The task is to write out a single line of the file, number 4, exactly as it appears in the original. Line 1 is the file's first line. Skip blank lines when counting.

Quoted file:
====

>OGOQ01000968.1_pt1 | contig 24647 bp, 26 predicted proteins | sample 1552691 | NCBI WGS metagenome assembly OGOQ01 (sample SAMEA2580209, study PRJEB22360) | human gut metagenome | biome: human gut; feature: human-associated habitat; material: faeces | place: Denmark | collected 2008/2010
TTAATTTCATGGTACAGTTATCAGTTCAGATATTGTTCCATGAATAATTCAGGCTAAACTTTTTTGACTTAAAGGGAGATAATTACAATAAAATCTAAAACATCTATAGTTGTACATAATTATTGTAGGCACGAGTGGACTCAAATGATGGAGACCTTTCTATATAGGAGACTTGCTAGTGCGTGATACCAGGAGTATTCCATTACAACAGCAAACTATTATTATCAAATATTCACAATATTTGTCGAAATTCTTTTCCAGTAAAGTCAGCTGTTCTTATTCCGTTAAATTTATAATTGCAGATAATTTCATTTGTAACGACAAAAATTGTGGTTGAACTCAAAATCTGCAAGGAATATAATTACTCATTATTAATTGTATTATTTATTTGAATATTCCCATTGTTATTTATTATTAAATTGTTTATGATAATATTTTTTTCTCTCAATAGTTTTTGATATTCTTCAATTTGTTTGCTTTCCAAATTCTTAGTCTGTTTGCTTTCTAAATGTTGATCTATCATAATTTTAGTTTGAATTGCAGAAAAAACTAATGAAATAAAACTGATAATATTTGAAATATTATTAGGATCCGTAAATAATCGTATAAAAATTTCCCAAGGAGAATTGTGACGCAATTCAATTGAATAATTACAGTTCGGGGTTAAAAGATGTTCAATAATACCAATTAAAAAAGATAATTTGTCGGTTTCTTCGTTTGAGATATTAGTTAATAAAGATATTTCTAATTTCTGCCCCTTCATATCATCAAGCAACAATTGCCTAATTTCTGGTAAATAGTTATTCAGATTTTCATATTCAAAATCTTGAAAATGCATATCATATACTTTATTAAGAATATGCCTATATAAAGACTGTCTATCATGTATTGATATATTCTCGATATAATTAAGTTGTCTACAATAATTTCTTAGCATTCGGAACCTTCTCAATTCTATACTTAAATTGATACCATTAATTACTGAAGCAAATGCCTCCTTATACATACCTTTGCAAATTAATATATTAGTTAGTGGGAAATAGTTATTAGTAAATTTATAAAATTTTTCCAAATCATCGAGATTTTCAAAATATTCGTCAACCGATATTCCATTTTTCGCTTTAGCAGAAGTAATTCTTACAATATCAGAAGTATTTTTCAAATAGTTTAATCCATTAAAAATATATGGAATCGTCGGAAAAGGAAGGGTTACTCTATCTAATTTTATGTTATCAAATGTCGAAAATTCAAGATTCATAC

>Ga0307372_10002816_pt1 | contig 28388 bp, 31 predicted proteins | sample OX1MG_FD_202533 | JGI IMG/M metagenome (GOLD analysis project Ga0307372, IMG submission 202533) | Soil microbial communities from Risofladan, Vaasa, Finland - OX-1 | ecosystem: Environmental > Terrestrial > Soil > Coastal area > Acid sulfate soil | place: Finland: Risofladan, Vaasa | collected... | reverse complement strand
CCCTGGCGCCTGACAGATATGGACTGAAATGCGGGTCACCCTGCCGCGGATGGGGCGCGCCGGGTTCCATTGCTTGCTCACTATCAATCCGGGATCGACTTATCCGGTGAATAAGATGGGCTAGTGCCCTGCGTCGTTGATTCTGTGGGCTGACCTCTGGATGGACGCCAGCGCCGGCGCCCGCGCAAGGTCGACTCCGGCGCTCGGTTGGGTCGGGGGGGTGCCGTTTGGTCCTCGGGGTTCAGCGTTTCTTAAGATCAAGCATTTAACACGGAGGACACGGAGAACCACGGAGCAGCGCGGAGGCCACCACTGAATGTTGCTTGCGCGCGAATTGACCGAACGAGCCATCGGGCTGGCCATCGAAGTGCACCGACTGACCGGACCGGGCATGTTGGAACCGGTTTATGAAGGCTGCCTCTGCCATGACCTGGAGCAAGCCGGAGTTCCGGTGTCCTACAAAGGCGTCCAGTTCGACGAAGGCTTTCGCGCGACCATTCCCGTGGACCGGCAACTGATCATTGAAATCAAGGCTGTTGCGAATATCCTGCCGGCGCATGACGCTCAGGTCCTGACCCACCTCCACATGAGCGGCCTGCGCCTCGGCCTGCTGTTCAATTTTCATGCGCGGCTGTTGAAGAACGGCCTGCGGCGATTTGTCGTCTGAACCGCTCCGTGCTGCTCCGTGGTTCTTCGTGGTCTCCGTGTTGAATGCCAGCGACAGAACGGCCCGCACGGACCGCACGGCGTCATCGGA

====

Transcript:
CCCTGGCGCCTGACAGATATGGACTGAAATGCGGGTCACCCTGCCGCGGATGGGGCGCGCCGGGTTCCATTGCTTGCTCACTATCAATCCGGGATCGACTTATCCGGTGAATAAGATGGGCTAGTGCCCTGCGTCGTTGATTCTGTGGGCTGACCTCTGGATGGACGCCAGCGCCGGCGCCCGCGCAAGGTCGACTCCGGCGCTCGGTTGGGTCGGGGGGGTGCCGTTTGGTCCTCGGGGTTCAGCGTTTCTTAAGATCAAGCATTTAACACGGAGGACACGGAGAACCACGGAGCAGCGCGGAGGCCACCACTGAATGTTGCTTGCGCGCGAATTGACCGAACGAGCCATCGGGCTGGCCATCGAAGTGCACCGACTGACCGGACCGGGCATGTTGGAACCGGTTTATGAAGGCTGCCTCTGCCATGACCTGGAGCAAGCCGGAGTTCCGGTGTCCTACAAAGGCGTCCAGTTCGACGAAGGCTTTCGCGCGACCATTCCCGTGGACCGGCAACTGATCATTGAAATCAAGGCTGTTGCGAATATCCTGCCGGCGCATGACGCTCAGGTCCTGACCCACCTCCACATGAGCGGCCTGCGCCTCGGCCTGCTGTTCAATTTTCATGCGCGGCTGTTGAAGAACGGCCTGCGGCGATTTGTCGTCTGAACCGCTCCGTGCTGCTCCGTGGTTCTTCGTGGTCTCCGTGTTGAATGCCAGCGACAGAACGGCCCGCACGGACCGCACGGCGTCATCGGA